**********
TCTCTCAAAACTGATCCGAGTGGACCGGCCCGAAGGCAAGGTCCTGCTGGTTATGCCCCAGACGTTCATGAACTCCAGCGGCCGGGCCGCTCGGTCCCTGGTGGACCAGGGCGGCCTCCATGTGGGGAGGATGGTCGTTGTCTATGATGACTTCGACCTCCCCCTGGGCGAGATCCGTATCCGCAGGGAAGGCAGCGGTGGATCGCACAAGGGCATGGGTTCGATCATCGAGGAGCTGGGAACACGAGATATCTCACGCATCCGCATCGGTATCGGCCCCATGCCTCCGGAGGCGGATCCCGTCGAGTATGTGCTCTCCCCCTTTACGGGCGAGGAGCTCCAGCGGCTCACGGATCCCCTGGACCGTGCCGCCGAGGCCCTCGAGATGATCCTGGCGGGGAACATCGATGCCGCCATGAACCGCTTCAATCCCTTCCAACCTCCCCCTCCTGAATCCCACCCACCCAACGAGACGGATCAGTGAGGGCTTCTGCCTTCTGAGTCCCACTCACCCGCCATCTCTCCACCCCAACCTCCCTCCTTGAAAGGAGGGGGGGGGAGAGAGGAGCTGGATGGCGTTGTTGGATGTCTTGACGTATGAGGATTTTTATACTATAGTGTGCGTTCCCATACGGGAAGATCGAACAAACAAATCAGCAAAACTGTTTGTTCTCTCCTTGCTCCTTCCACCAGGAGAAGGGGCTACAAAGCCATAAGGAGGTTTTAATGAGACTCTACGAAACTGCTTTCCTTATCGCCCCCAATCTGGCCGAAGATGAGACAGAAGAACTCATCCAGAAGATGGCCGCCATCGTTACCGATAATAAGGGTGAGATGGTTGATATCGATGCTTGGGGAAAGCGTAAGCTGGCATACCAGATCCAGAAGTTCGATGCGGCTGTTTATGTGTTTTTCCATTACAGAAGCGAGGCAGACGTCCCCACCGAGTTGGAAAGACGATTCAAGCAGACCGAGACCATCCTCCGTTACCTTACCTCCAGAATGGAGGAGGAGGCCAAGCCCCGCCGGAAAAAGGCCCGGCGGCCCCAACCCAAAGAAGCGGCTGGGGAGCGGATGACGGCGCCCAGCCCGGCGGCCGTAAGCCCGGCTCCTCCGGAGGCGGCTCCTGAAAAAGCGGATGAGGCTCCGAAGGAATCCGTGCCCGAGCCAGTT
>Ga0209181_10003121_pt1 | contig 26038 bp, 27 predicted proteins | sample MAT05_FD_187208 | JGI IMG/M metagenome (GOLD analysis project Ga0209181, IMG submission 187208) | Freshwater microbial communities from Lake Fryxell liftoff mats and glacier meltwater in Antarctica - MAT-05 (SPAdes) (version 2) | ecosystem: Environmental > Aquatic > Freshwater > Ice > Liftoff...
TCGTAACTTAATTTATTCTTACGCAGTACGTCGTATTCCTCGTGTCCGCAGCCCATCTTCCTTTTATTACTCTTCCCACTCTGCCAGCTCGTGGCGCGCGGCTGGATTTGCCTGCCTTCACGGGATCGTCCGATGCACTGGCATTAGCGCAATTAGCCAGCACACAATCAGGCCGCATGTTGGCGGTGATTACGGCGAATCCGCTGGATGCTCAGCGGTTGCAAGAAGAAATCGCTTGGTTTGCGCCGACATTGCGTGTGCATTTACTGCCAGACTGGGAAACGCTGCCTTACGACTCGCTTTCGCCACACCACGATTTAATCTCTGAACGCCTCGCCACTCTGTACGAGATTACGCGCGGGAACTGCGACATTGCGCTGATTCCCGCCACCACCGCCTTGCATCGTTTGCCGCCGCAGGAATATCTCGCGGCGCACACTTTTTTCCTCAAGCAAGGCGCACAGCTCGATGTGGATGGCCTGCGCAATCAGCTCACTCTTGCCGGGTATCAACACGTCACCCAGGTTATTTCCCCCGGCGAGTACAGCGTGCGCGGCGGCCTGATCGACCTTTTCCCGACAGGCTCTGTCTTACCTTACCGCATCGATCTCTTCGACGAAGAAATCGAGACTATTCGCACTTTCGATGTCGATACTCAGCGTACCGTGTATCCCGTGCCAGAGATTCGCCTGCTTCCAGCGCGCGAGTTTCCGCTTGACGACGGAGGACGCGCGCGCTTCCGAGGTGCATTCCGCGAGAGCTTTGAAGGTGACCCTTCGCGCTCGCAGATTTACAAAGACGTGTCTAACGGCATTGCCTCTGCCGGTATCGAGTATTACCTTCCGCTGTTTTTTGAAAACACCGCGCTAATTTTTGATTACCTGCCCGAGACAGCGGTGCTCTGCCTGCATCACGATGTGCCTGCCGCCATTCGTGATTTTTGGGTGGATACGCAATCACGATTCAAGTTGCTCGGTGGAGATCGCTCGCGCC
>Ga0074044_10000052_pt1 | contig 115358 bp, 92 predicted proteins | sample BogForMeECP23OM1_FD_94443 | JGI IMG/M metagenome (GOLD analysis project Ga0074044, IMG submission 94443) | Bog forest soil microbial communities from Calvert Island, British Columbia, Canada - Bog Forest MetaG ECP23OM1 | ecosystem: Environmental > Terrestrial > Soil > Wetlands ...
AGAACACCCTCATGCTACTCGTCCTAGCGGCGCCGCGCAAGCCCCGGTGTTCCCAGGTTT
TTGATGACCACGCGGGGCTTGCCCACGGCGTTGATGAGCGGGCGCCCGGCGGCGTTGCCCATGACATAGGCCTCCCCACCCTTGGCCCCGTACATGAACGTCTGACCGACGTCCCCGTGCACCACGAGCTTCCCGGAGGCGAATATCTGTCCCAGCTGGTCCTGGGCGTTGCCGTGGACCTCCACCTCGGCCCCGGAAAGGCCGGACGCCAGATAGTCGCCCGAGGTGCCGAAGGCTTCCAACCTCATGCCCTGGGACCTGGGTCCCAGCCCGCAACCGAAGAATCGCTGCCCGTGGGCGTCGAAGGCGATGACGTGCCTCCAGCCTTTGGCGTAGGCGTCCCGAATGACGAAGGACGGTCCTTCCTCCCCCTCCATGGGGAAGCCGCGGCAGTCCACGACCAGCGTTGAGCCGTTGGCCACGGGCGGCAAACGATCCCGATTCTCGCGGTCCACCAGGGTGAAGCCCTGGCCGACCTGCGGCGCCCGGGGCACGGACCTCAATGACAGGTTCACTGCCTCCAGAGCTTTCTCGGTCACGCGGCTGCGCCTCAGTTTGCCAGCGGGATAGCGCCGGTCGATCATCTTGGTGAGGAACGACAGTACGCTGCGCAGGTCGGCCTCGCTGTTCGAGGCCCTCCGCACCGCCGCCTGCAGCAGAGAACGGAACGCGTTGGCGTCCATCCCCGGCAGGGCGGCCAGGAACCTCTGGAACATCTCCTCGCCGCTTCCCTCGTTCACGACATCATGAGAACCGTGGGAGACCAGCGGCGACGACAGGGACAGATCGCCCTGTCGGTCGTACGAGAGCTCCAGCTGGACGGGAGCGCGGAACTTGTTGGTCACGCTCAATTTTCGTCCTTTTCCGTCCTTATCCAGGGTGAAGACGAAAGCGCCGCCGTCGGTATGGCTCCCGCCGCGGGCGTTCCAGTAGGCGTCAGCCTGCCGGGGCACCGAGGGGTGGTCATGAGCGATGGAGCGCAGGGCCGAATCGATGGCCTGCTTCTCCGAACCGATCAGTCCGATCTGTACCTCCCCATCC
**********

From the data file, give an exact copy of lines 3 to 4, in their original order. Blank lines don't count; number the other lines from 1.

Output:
TCGTAACTTAATTTATTCTTACGCAGTACGTCGTATTCCTCGTGTCCGCAGCCCATCTTCCTTTTATTACTCTTCCCACTCTGCCAGCTCGTGGCGCGCGGCTGGATTTGCCTGCCTTCACGGGATCGTCCGATGCACTGGCATTAGCGCAATTAGCCAGCACACAATCAGGCCGCATGTTGGCGGTGATTACGGCGAATCCGCTGGATGCTCAGCGGTTGCAAGAAGAAATCGCTTGGTTTGCGCCGACATTGCGTGTGCATTTACTGCCAGACTGGGAAACGCTGCCTTACGACTCGCTTTCGCCACACCACGATTTAATCTCTGAACGCCTCGCCACTCTGTACGAGATTACGCGCGGGAACTGCGACATTGCGCTGATTCCCGCCACCACCGCCTTGCATCGTTTGCCGCCGCAGGAATATCTCGCGGCGCACACTTTTTTCCTCAAGCAAGGCGCACAGCTCGATGTGGATGGCCTGCGCAATCAGCTCACTCTTGCCGGGTATCAACACGTCACCCAGGTTATTTCCCCCGGCGAGTACAGCGTGCGCGGCGGCCTGATCGACCTTTTCCCGACAGGCTCTGTCTTACCTTACCGCATCGATCTCTTCGACGAAGAAATCGAGACTATTCGCACTTTCGATGTCGATACTCAGCGTACCGTGTATCCCGTGCCAGAGATTCGCCTGCTTCCAGCGCGCGAGTTTCCGCTTGACGACGGAGGACGCGCGCGCTTCCGAGGTGCATTCCGCGAGAGCTTTGAAGGTGACCCTTCGCGCTCGCAGATTTACAAAGACGTGTCTAACGGCATTGCCTCTGCCGGTATCGAGTATTACCTTCCGCTGTTTTTTGAAAACACCGCGCTAATTTTTGATTACCTGCCCGAGACAGCGGTGCTCTGCCTGCATCACGATGTGCCTGCCGCCATTCGTGATTTTTGGGTGGATACGCAATCACGATTCAAGTTGCTCGGTGGAGATCGCTCGCGCC
>Ga0074044_10000052_pt1 | contig 115358 bp, 92 predicted proteins | sample BogForMeECP23OM1_FD_94443 | JGI IMG/M metagenome (GOLD analysis project Ga0074044, IMG submission 94443) | Bog forest soil microbial communities from Calvert Island, British Columbia, Canada - Bog Forest MetaG ECP23OM1 | ecosystem: Environmental > Terrestrial > Soil > Wetlands ...